Tribes print their own IDs to fight voter suppression

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30 Oct 2018, 5:45 pm

Tribal vote suppression has become so active that they even tried to trick Native American voters into using blue ink on their ballots when black was required, which ended up forcing the use of both colors to become acceptable.

In North Dakota, Native Americans Try to Turn an ID Law to Their Advantage

Yet under a law the Supreme Court allowed to take effect this month, North Dakotans cannot vote without a residential address. Post office boxes, which many Native Americans rely on, aren’t enough anymore.

The Republican-controlled state legislature began debating this requirement just a few months after Heidi Heitkamp, a North Dakota Democrat, won a Senate seat in 2012 with strong support from Native Americans. That race was decided by fewer than 3,000 votes. Ms. Heitkamp is now seeking re-election in one of the nation’s most aggressively contested elections, and she is trailing her Republican opponent, Representative Kevin Cramer, in the polls. And once again, she is looking to Native Americans for a strong vote: there are at least 30,000 of them in North Dakota...

But in these final days before the election, their tribal governments are working feverishly to provide the necessary identification, and some Native Americans believe their anger could actually fuel higher turnout.

“I’m past the point of being upset over it,” said Lonna Jackson-Street, secretary and treasurer of the Spirit Lake Tribe. “I’m more excited about the outcome, because I think we’re going to bring in numbers that we’ve never seen before.” ...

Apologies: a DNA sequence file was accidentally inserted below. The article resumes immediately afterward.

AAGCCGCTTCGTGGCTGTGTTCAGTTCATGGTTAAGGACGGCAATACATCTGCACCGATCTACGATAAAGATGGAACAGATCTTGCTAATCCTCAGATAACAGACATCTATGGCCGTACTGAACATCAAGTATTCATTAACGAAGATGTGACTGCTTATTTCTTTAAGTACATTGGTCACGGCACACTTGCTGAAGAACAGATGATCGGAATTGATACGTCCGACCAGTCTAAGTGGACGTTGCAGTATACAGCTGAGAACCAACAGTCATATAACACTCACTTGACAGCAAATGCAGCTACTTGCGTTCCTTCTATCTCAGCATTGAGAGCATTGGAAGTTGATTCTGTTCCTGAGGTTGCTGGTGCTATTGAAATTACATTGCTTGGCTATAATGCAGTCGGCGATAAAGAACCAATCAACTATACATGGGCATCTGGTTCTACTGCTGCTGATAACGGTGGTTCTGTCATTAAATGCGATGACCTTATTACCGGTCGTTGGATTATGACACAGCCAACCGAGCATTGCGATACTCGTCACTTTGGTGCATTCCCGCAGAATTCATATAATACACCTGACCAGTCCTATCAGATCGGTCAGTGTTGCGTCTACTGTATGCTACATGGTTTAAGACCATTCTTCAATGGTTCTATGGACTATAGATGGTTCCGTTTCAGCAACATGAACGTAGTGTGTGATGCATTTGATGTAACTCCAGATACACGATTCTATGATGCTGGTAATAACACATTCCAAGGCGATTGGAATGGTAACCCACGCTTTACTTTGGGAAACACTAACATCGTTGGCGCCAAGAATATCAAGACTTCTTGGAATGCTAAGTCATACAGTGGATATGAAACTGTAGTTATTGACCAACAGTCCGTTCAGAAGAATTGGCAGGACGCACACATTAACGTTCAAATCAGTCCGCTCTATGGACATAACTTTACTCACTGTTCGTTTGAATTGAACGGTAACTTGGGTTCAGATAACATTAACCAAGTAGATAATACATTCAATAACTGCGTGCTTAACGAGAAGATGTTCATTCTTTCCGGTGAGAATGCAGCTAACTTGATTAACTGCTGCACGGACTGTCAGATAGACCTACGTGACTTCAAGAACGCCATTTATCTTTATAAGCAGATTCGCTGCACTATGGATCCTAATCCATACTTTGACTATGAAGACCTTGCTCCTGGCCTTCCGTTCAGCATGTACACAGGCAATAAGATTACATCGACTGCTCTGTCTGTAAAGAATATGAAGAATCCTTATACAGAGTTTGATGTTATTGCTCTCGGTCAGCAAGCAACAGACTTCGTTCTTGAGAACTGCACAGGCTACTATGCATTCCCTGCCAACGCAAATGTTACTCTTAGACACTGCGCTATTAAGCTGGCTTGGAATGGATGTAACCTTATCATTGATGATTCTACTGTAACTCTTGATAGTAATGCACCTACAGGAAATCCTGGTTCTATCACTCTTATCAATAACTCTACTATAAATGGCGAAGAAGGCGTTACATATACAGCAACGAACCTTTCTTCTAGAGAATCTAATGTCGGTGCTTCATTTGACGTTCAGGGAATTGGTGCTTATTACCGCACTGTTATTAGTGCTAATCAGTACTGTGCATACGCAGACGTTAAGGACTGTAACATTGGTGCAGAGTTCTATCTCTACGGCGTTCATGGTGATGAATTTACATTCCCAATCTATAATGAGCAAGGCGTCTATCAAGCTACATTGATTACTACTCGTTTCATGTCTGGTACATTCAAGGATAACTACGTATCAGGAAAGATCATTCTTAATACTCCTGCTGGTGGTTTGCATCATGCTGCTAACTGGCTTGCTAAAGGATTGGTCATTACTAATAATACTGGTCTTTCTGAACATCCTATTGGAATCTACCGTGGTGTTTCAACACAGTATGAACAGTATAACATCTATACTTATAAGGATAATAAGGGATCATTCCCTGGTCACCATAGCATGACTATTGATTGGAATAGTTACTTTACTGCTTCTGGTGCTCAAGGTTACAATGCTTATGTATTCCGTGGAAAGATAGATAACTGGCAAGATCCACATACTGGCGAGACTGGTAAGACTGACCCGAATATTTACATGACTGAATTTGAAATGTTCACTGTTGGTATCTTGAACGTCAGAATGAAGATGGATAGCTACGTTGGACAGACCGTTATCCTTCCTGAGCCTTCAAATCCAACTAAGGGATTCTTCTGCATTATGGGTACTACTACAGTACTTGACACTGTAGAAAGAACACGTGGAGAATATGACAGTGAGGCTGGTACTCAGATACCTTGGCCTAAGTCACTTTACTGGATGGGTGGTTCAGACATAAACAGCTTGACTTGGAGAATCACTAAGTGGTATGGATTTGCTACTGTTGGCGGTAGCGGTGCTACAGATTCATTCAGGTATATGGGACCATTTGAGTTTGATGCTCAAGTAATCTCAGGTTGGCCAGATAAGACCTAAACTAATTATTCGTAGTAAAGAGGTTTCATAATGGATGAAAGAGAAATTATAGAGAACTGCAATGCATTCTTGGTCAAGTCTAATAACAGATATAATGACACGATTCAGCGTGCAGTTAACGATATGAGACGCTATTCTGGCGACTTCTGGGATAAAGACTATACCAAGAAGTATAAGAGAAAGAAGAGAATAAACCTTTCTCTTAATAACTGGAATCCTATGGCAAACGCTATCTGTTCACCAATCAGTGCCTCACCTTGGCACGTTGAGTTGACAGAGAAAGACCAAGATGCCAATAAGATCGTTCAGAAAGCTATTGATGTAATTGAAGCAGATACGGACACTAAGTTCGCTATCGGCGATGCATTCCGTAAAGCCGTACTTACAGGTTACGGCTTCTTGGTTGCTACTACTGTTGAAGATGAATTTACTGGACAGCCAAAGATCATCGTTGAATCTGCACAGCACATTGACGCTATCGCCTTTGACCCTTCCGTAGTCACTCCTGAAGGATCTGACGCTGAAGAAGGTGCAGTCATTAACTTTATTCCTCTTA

Tribes have extended their office hours and worked around the clock to find efficient ways to assign addresses and issue identification. They are providing hundreds of free IDs when they would normally charge at least $5 to $10 apiece. The Turtle Mountain Band of Chippewa Indians printed so many IDs that the machine overheated and started melting the cards...

Geographic information experts at Claremont Graduate University in California overlaid voting precinct maps on satellite images of the reservations and assigned each precinct one address. Voters can now point to their house on the map and be assigned the precinct address plus a unique identifier: -001, -002, and so on. Tribal officials will be stationed at every reservation polling site on Election Day with a form letter on tribal letterhead, ready to assign an address and issue identification on the spot...

...when Ms. Young filled out an absentee ballot, Ms. Hettich told her she had to use blue ink or the ballot would not be counted. But literature on the secretary of state’s website says ballots must be filled out in black ink. Mr. Semans ping-ponged back and forth between Standing Rock and Bismarck, trying to get a guarantee that ballots would not be thrown out because of ink color. On Friday, Lee Ann Oliver in the secretary of state’s office told The Times that both blue and black were acceptable.